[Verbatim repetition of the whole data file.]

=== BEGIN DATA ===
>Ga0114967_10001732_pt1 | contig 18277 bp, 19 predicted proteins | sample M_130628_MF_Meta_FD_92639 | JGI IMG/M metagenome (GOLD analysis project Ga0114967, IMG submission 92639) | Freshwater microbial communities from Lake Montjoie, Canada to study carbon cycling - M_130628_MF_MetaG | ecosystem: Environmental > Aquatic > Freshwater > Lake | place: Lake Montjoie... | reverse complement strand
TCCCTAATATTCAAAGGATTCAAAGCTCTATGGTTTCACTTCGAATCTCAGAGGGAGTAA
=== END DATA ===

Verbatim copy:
>Ga0114967_10001732_pt1 | contig 18277 bp, 19 predicted proteins | sample M_130628_MF_Meta_FD_92639 | JGI IMG/M metagenome (GOLD analysis project Ga0114967, IMG submission 92639) | Freshwater microbial communities from Lake Montjoie, Canada to study carbon cycling - M_130628_MF_MetaG | ecosystem: Environmental > Aquatic > Freshwater > Lake | place: Lake Montjoie... | reverse complement strand
TCCCTAATATTCAAAGGATTCAAAGCTCTATGGTTTCACTTCGAATCTCAGAGGGAGTAA